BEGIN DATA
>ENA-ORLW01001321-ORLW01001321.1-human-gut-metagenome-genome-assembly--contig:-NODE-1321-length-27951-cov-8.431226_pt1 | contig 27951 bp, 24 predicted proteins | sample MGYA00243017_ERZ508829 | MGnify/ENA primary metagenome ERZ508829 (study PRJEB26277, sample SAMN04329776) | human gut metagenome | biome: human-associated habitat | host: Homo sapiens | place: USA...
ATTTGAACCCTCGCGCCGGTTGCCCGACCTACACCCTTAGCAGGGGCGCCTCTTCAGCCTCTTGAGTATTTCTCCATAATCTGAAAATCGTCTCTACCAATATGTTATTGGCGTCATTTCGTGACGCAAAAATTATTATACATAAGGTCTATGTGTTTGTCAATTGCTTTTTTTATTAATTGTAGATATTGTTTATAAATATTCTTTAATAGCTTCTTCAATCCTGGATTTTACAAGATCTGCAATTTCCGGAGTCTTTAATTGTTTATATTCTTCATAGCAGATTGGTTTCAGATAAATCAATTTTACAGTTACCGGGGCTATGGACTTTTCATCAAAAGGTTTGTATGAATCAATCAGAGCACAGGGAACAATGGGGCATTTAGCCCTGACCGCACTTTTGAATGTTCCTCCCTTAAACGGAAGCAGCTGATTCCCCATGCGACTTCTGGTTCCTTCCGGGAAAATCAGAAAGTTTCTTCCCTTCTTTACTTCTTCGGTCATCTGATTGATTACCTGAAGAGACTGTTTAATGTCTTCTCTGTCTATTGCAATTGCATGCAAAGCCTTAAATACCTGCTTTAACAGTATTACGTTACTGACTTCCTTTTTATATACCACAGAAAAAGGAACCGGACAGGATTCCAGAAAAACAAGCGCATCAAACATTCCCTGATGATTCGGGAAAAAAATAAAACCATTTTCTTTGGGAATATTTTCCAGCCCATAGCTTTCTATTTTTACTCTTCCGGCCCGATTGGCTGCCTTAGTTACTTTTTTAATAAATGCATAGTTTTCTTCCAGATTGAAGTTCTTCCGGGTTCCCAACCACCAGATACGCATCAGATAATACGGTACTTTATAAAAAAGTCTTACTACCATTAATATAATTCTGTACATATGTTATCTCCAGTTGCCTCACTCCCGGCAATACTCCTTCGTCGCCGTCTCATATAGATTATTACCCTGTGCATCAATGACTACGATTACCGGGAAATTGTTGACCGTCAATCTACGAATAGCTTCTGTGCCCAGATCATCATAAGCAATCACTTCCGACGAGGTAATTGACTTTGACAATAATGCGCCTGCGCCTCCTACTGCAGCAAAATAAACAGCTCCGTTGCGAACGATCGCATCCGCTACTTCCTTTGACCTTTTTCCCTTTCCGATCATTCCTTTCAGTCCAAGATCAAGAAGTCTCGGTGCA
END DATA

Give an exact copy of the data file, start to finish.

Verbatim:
>ENA-ORLW01001321-ORLW01001321.1-human-gut-metagenome-genome-assembly--contig:-NODE-1321-length-27951-cov-8.431226_pt1 | contig 27951 bp, 24 predicted proteins | sample MGYA00243017_ERZ508829 | MGnify/ENA primary metagenome ERZ508829 (study PRJEB26277, sample SAMN04329776) | human gut metagenome | biome: human-associated habitat | host: Homo sapiens | place: USA...
ATTTGAACCCTCGCGCCGGTTGCCCGACCTACACCCTTAGCAGGGGCGCCTCTTCAGCCTCTTGAGTATTTCTCCATAATCTGAAAATCGTCTCTACCAATATGTTATTGGCGTCATTTCGTGACGCAAAAATTATTATACATAAGGTCTATGTGTTTGTCAATTGCTTTTTTTATTAATTGTAGATATTGTTTATAAATATTCTTTAATAGCTTCTTCAATCCTGGATTTTACAAGATCTGCAATTTCCGGAGTCTTTAATTGTTTATATTCTTCATAGCAGATTGGTTTCAGATAAATCAATTTTACAGTTACCGGGGCTATGGACTTTTCATCAAAAGGTTTGTATGAATCAATCAGAGCACAGGGAACAATGGGGCATTTAGCCCTGACCGCACTTTTGAATGTTCCTCCCTTAAACGGAAGCAGCTGATTCCCCATGCGACTTCTGGTTCCTTCCGGGAAAATCAGAAAGTTTCTTCCCTTCTTTACTTCTTCGGTCATCTGATTGATTACCTGAAGAGACTGTTTAATGTCTTCTCTGTCTATTGCAATTGCATGCAAAGCCTTAAATACCTGCTTTAACAGTATTACGTTACTGACTTCCTTTTTATATACCACAGAAAAAGGAACCGGACAGGATTCCAGAAAAACAAGCGCATCAAACATTCCCTGATGATTCGGGAAAAAAATAAAACCATTTTCTTTGGGAATATTTTCCAGCCCATAGCTTTCTATTTTTACTCTTCCGGCCCGATTGGCTGCCTTAGTTACTTTTTTAATAAATGCATAGTTTTCTTCCAGATTGAAGTTCTTCCGGGTTCCCAACCACCAGATACGCATCAGATAATACGGTACTTTATAAAAAAGTCTTACTACCATTAATATAATTCTGTACATATGTTATCTCCAGTTGCCTCACTCCCGGCAATACTCCTTCGTCGCCGTCTCATATAGATTATTACCCTGTGCATCAATGACTACGATTACCGGGAAATTGTTGACCGTCAATCTACGAATAGCTTCTGTGCCCAGATCATCATAAGCAATCACTTCCGACGAGGTAATTGACTTTGACAATAATGCGCCTGCGCCTCCTACTGCAGCAAAATAAACAGCTCCGTTGCGAACGATCGCATCCGCTACTTCCTTTGACCTTTTTCCCTTTCCGATCATTCCTTTCAGTCCAAGATCAAGAAGTCTCGGTGCA